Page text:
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What To Know About "Flurona"

Jan 6, 2022 By One Medical
Man sitting on couch with a blanket wrapped around him, blowing his nose

As flu and COVID-19 cases surge this winter, a new term —“flurona” — has begun dominating news headlines, raising questions about how the two viruses interact in cases of dual infection. But what is “flurona” exactly and how serious is it? Here’s what we know so far:

What is “flurona” and why is it getting so much attention right now?

The term “flurona” has been coined to describe the condition in which someone has both the flu and COVID-19 at the same time. Though it may sound like a unique disease, “flurona” really refers to the presence of both viruses simultaneously. The term gained traction after Israel reported its first case of dual infection in a young pregnant woman earlier this month.

Is “flurona” new?

While the word itself may be new and garnering widespread media attention, cases of co-infection are not. Public health experts have warned against co-infection since the start of the COVID-19 pandemic, and cases were reportedly detected in the U.S. in early 2020. Since then, cases have been identified in countries including the U.S., Brazil, Hungary, and the Philippines.

How common is it?

While instances of the same person being infected with both the flu and COVID-19 simultaneously have been rare thus far, we do not yet have enough information to understand how common co-infection may be. With flu cases currently on the rise in the U.S., however, we can expect some small percentage of people to become infected with both at the same time.

What are the symptoms of “flurona”?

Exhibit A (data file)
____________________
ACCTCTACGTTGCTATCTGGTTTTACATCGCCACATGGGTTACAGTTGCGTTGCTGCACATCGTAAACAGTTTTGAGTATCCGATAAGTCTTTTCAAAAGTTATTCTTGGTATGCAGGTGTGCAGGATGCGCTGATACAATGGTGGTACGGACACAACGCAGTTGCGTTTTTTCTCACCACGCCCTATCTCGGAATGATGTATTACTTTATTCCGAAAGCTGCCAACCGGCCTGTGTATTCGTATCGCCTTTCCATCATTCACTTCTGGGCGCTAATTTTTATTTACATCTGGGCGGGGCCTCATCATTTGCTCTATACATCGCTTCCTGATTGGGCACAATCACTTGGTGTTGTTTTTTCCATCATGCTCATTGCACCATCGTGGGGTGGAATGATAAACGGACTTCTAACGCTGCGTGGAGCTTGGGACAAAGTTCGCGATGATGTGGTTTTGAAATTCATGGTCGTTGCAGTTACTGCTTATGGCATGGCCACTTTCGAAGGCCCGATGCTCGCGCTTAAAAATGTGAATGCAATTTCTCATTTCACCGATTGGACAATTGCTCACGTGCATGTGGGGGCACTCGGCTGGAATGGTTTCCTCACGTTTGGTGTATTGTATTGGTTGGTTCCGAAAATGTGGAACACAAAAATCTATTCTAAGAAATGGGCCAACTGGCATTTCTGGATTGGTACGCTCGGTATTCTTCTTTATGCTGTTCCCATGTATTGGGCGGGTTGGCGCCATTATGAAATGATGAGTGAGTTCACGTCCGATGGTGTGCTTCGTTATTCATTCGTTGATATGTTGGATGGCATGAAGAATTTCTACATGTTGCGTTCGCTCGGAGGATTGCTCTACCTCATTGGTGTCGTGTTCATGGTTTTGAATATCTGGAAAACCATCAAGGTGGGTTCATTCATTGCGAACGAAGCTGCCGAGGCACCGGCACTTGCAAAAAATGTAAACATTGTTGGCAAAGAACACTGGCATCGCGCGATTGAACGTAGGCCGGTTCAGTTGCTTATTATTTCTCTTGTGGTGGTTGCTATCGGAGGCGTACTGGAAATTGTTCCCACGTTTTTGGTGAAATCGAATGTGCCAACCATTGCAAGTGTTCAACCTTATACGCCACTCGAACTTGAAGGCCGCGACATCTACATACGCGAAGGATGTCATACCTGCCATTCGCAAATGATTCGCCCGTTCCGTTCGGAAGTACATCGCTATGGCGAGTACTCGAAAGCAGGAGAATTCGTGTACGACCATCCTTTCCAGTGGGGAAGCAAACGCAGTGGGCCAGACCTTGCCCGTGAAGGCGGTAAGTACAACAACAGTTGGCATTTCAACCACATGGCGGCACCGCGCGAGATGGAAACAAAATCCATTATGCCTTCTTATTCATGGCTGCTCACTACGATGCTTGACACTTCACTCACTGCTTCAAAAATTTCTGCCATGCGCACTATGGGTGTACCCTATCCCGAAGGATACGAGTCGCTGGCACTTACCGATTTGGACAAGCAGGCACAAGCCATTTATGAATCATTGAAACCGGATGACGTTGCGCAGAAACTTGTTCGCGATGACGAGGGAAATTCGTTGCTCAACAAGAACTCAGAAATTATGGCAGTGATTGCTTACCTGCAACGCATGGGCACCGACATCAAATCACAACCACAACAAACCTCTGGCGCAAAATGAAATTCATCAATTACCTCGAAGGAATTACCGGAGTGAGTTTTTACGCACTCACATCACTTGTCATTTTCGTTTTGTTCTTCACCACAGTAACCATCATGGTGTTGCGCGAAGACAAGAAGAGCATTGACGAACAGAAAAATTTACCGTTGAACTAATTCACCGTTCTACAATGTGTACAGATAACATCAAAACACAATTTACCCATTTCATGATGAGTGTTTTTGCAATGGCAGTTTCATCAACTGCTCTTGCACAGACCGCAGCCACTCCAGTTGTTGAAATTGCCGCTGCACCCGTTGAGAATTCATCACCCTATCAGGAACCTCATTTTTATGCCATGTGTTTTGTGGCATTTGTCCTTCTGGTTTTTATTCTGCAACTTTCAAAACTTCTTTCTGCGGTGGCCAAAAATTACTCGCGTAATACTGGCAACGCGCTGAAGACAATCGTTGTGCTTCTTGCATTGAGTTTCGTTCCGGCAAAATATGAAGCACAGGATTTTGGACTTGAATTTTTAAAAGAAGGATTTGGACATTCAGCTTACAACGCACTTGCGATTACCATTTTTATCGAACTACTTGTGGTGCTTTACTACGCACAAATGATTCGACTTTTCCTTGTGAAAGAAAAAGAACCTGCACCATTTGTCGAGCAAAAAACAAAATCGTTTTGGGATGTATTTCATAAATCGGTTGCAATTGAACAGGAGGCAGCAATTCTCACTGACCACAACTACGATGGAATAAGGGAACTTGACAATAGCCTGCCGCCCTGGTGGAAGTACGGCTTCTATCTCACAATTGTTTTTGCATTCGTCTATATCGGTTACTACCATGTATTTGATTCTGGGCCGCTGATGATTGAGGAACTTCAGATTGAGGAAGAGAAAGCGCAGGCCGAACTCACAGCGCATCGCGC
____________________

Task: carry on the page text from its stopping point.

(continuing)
Given the limited number of cases reported at this time, it’s not yet clear if co-infection comes with a unique set of symptoms. It’s fair to say, however, that symptoms of dual infection will overlap with symptoms of flu and COVID-19, which are very similar and include fever, body aches, cough, fatigue, sore throat, runny nose, and others. Learn more about flu and COVID-19 symptoms here.

How dangerous is it?

At this point, more data is needed to understand the risk of severe disease, hospitalization, and death associated with “flurona”. As both viruses can cause serious illness, however, some public health experts believe that co-infection could cause more severe disease than individual infection, particularly for those at high-risk. Likewise, with both flu and COVID-19 cases on the rise, there is concern that co-infection could put additional strain on already overwhelmed healthcare systems.

How can I protect myself?

The best protection against severe disease from both the flu and COVID-19 is vaccines for each disease. These vaccines not only reduce your risk of getting the flu and COVID-19 and lessen the severity of illness if you do get sick, but they also help prevent both viruses from spreading. Getting vaccinated can also protect those around you, particularly those at increased risk for severe illness. The COVID-19 and flu vaccines can even be administered at the same time.

Additionally, it’s important to continue to wear a mask, stay home when sick, and practice social distancing in crowded spaces to decrease the spread of both viruses. As the symptoms of flu and COVID-19 are extremely similar, it is difficult to clinically distinguish them. This is why it’s important to get tested if you have any new symptoms, including a sore throat, congestion, runny nose, headaches, fevers, cough, etc. Learn more about COVID-19 testing at One Medical here.

For more information on COVID-19 care, testing, and vaccination, check out our coronavirus help center.

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The One Medical blog is published by One Medical, a national, modern primary care practice pairing 24/7 virtual care services with inviting and convenient in-person care at over 100 locations across the U.S. One Medical is on a mission to transform health care for all through a human-centered, technology-powered approach to caring for people at every stage of life.

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